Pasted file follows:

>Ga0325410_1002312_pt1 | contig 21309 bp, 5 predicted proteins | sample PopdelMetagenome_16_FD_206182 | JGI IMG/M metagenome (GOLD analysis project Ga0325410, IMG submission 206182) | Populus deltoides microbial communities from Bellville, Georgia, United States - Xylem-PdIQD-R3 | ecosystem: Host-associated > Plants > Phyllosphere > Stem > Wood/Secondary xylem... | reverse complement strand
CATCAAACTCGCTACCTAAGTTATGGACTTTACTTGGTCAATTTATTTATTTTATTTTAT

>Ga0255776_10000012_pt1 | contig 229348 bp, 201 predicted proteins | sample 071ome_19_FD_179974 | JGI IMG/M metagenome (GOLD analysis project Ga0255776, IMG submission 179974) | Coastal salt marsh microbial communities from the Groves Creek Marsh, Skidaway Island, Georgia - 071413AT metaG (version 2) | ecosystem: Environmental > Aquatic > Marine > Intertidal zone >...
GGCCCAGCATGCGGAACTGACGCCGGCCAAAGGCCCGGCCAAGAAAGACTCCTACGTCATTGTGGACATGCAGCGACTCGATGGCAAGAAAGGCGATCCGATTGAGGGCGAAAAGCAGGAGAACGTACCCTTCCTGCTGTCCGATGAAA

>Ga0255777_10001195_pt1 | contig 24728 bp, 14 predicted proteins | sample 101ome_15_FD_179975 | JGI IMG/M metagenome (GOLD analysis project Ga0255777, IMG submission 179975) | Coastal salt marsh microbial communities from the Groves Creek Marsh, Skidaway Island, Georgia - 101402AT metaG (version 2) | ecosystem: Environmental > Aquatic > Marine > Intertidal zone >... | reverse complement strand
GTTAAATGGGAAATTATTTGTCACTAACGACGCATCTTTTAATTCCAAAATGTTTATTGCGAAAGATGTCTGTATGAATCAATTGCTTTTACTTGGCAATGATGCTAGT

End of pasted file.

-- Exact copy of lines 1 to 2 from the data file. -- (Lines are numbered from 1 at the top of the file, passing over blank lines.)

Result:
>Ga0325410_1002312_pt1 | contig 21309 bp, 5 predicted proteins | sample PopdelMetagenome_16_FD_206182 | JGI IMG/M metagenome (GOLD analysis project Ga0325410, IMG submission 206182) | Populus deltoides microbial communities from Bellville, Georgia, United States - Xylem-PdIQD-R3 | ecosystem: Host-associated > Plants > Phyllosphere > Stem > Wood/Secondary xylem... | reverse complement strand
CATCAAACTCGCTACCTAAGTTATGGACTTTACTTGGTCAATTTATTTATTTTATTTTAT